Access to the internet has become a fundamental human right in the twenty-first century. The internet enables business, entertainment and social interaction – and increasingly education. But Covid-19 tested the resilience of our digital infrastructure and revealed that it needs significant investment to meet the rising demand for the internet connectivity that drives modern economies and societies.
Arguably the most crucial infrastructure today is digital infrastructure. That is everything from the undersea and underground fibreoptic cables that connect businesses and homes to the internet, to the data centres where the internet ‘lives’, to the towers and small cells that carry data wirelessly to the end user. This infrastructure has enabled the expansion of the internet from a niche curiosity in the early 1990s into a key pillar of our lives today.
Throughout the world, internet connectivity is mixed: billions of people expect (and usually get) fast and reliable internet connection, while almost 4 billion people – overwhelmingly in developing countries – lack access altogether. But this is changing. Last year the number of internet users around the world grew by 321 million – more than 875,000 per day!
The fact that almost 60% of the global population is now online marks progress for the implementation of the 2030 Agenda for Sustainable Development. But it also highlights the need to further modernise our digital infrastructure to expand accessibility for all and reverse the impact of the digital divide.
The UN Sustainable Development Goals (SDGs) identifies investments in resilient infrastructure as critical to achieving a “better and more sustainable future for all”. As part of SDG 9, the UN has declared universal access to the Internet to be a “priority for all states” because the consensus is that those who lack internet access will be left behind economically and academically. Although specifically wrapped under Goal 9 of the SDGs, digital infrastructure will play a fundamental role in all three dimensions of sustainable development: the economy, the environment and society.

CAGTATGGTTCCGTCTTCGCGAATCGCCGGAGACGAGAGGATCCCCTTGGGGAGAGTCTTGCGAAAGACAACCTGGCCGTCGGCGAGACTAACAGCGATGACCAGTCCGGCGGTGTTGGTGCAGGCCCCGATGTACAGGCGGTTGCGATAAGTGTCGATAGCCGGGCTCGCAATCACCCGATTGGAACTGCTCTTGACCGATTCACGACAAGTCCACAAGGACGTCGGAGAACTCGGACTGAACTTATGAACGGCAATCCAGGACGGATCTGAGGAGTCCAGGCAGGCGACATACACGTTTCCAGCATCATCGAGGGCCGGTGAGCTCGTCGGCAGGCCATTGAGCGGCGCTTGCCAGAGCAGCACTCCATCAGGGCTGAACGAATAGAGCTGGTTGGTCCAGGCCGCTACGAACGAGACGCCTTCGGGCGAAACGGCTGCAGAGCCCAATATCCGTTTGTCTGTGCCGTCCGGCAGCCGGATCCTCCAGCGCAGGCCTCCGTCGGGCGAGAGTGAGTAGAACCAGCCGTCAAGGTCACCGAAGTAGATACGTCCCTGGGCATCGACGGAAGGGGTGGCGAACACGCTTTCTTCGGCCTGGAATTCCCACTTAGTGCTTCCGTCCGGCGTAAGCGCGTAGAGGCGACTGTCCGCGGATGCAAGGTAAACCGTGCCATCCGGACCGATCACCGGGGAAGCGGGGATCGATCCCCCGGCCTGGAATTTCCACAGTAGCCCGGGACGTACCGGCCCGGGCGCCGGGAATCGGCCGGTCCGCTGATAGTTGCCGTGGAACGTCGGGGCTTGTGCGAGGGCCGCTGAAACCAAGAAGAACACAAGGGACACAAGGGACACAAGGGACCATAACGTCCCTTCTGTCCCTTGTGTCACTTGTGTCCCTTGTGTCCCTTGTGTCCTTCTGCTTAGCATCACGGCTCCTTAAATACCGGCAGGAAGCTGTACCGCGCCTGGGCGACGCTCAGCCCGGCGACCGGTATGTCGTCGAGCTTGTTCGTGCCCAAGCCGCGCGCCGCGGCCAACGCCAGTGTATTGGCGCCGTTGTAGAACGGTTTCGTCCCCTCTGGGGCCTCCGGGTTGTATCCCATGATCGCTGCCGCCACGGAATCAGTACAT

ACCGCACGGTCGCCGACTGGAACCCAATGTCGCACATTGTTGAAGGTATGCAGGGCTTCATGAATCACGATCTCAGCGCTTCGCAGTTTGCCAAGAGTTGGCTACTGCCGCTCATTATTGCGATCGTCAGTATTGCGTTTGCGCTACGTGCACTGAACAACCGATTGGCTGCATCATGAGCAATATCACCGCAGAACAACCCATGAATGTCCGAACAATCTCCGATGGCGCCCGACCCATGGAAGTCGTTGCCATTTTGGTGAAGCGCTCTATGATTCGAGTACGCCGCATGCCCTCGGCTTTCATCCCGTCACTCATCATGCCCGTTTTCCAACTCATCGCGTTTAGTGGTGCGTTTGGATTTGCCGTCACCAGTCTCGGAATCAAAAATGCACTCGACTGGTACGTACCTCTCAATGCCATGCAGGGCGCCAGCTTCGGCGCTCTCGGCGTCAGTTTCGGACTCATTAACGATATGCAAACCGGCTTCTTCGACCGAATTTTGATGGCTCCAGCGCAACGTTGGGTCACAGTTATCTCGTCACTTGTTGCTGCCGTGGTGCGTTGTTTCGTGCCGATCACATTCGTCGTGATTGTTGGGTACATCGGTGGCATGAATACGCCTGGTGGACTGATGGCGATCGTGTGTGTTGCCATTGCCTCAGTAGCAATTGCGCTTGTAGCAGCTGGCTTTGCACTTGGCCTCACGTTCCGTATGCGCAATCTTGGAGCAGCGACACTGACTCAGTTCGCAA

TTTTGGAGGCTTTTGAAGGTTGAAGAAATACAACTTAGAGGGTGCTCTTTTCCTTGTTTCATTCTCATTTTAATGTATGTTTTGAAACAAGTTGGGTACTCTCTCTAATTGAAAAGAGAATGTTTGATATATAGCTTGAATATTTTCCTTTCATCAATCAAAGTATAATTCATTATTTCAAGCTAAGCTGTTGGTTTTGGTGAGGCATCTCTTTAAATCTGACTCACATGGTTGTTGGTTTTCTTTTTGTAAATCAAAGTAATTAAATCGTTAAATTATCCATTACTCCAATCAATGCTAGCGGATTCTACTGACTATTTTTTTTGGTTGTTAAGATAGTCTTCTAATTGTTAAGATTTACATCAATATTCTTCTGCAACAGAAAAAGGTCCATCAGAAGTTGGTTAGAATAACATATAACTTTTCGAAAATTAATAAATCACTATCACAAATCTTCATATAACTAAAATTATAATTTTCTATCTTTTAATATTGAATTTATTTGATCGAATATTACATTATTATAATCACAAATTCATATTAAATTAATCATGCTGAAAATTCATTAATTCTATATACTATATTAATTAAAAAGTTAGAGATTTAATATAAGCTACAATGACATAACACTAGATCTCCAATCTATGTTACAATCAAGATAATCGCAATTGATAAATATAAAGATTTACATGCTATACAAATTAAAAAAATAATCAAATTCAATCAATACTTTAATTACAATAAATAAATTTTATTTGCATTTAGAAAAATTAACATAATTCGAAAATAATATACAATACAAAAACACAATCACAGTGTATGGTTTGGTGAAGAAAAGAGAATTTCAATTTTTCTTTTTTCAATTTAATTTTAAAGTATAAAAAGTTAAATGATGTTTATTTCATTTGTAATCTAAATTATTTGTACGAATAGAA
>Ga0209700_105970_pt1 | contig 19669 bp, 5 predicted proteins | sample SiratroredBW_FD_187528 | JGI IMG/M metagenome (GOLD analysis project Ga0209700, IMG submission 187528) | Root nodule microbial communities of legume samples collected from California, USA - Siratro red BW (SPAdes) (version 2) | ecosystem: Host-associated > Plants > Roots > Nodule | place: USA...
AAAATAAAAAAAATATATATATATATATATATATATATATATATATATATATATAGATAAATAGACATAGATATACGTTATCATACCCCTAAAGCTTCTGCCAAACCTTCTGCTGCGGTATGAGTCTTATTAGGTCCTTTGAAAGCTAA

According to the UN, four in five people in the world’s most vulnerable countries now have access to wireless networks. This has had a transformative impact in areas including financial inclusion, poverty reduction and improved access to healthcare. Raising internet penetration to 75 percent of the population in all developing countries would add as much as US$2 trillion to their collective gross domestic product (GDP) and create more than 140 million jobs.
But while connecting people to the internet is key, improving internet speed and reliability throughout the world is also a priority. The Covid-19 pandemic has tested the resilience of our digital infrastructure.
Following the rollout of homeworking policies in March 2020, global internet disruptions increased by 63% as businesses relied on their staff working from home. One study of UK SMEs found that more than eight in ten companies said their productivity was impacted by an unreliable internet connection. Parents are also acutely aware that juggling a job and a child’s education is unthinkable – even impossible – without a stable connection.
Almost all internet service providers saw double-digit increases in broadband usage, as ‘the busy period’ for streaming in households typically rose from four hours on weekday evenings to ten hours a day. The surge in broadband traffic even led to the video streaming giants slowing download speeds and reducing quality to save on network bandwidth.
Yes, we made do and got by with slow or unreliable internet connections – in a very stressful situation. But life during the pandemic revealed that the digital infrastructure we rely on is not as resilient as it could or should be.